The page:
State Seclusion and Restraint Figures Now Available

The Oregon Human Services Department’s Addictions and Mental Health Division has finally released, after some cajoling, promised data on the number of times adult persons with mental illness are locked in seclusion or physically restrained in public and private hospitals.

The data is segmented by each hospital, and for the four quarters of 2008.¬† Unsegmented data was available earlier in the year, as was segmented data for children’s residential treatment centers. The children’s data was posted on this site on December 11, 2008.

The full data is available on a PDF here – Hospital Seclusion and Restraint Occurrences per 1000 Patient Days: 2008

Seclusion and restraint are consider last measures in most if not all inpatient facilities, so this data acts as a “canary in the coalmine” to express the stress of under-management or under-staffing a facility is experiencing.


Seclusion is when a patient of the medical facility is locked in a room alone. We assume “patient days” equal 24 hours.

Oregon State Hospital in Salem shows the highest number of patient seclusion occurrences, but that number must be divided by the far larger number of patient days than any other facility in the state.

OSH 1st quarter – 322 seclusions over 61712 patient days for 5.2 seclusions per 1000 patient days, 2nd quarter – 183 over 61892 for 3.0, 3rd quarter – 255 over 63001 for 4.0, and 4th quarter – 283 over 62265 for 4.5.

The Portland Veterans Administration Medical Center (AKA “The Flight Deck”) shows the highest figures for seclusion occurrences divided by patient days. The VA’s numbers are FAR higher than other similar facilities, and the VA has failed to submit data for the 2nd, 3rd, and 4th quarters on restraint and seclusion to the state, as we understand it, which is proscribed by law.

VA 1st quarter – 67 seclusions over 1620 patient days for 41.4 seclusions per 1000 patient days.

The psychiatric wards at Oregon Health and Sciences University often see people who are not only very ill, but are also physically ill, injured or frail. Their statistics show a middle line use of seclusion based on the provided data.

OHSU 1st quarter – 5 seclusions over 1820 patient days for 2.7 seclusions per 1000 patient days, 2nd quarter – 15 over 1820 for 8.2, 3rd quarter – 5 over 1840 for 2.7, 4th quarter – 4 over 1840 for 2.2.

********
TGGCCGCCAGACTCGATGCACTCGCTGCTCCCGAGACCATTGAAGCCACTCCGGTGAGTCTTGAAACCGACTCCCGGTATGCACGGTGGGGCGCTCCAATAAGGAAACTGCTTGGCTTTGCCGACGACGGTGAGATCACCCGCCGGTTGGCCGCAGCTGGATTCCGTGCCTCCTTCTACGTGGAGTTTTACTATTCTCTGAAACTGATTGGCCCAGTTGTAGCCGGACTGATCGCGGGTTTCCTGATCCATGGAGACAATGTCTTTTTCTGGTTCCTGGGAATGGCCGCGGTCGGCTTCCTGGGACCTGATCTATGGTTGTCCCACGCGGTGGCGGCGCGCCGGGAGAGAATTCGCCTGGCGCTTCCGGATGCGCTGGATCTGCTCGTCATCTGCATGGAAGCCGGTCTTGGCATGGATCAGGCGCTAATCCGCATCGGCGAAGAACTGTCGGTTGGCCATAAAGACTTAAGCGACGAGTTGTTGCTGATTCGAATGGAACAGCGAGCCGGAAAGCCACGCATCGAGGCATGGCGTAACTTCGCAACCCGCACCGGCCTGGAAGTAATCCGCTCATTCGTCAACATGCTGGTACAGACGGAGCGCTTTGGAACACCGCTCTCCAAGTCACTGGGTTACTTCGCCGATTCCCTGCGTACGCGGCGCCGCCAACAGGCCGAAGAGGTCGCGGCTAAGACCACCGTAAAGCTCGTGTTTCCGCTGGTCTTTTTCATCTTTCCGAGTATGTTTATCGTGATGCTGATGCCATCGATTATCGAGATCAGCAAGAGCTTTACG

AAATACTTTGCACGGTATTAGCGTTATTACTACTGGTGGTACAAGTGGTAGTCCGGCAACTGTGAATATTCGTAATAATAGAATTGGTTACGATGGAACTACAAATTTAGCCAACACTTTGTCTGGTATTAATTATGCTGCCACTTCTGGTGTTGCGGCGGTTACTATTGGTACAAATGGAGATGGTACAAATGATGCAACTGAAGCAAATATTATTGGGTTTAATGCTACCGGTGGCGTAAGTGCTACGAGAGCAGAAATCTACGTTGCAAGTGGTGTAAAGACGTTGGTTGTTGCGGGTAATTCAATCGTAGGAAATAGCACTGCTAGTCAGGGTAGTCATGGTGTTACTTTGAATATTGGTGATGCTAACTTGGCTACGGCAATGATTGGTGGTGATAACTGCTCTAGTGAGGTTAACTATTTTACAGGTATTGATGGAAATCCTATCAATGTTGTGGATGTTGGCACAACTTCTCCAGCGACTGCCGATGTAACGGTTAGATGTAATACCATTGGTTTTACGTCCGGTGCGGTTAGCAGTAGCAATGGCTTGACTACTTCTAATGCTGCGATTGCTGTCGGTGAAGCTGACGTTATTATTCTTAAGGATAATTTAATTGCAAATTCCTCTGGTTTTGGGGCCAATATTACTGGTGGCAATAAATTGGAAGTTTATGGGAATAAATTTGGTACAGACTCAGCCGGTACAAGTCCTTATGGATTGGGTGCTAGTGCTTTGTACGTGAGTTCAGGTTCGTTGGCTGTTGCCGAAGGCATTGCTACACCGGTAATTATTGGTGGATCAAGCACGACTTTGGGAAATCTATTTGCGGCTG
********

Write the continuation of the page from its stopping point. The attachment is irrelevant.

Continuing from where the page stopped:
All data in this report comes from the hospitals themselves. Data provided by several hospital show minimal or no use of seclusion. These hospitals include Legacy Good Samaritan in Portland, Sage View in Bend, and Salem Memorial Hospital. If you can testify to an experience which is different than the hospital data as presented, please contact us at

Restraint is when a patient of a medical facility to bound to a wall, floor, bed, chair or wheelchair. Again, we assume “patient days” equal 24 hours.

Again because of the size of it’s patient population, the Oregon State Hospital has the highest raw numbers of patient restraint occurrences, but to make comparable sense of the numbers, the state expresses the data as number of occurrences divided by patient days. With this formula, the state hospital has very reasonable numbers in comparison to other Oregon facilities.

OSH 1st quarter – 174 restraints over 61712 patient days for 2.8 restraints per 1000 patient days, 2nd quarter – 87 over 61892 for 1.4, 3rd quarter – 155 over 63001 for 2.5, and 4th quarter – 172 over 62265 for 2.8.

The Veteran’s Administration in Portland has the highest number of restraint occurrences in comparison to other facilities in Oregon. It’s very worrying that the VA has been either unwillling or unable to provide data for it’s restraint occurrences for the 2nd, 3rd, or 4th quarter – as every other Oregon hospital has done.

VA 1st quarter – 25 restraints over 1620 patient days for 15.4 restraints per 1000 patient days.

Again, OHSU gives an example of a middle line of use of restraints on it’s psychiatric patients.

OHSU 1st quarter – 2 restraints over 1820 patient days for 1.1 restraints per 1000 patient days, 2nd quarter – 3 over 1820 for 1.6, 3rd quarter – 1 over 1840 for 0.5, 4th quarter – 1 over 1840 for 0.5.

This data shows Oregonians that seclusion and restraint are current and constant practices in many psychiatric hospitals, and that some hospitals, such as the Veteran’s Administration Medical Center in Portland, use these practices on a more aggressive basis.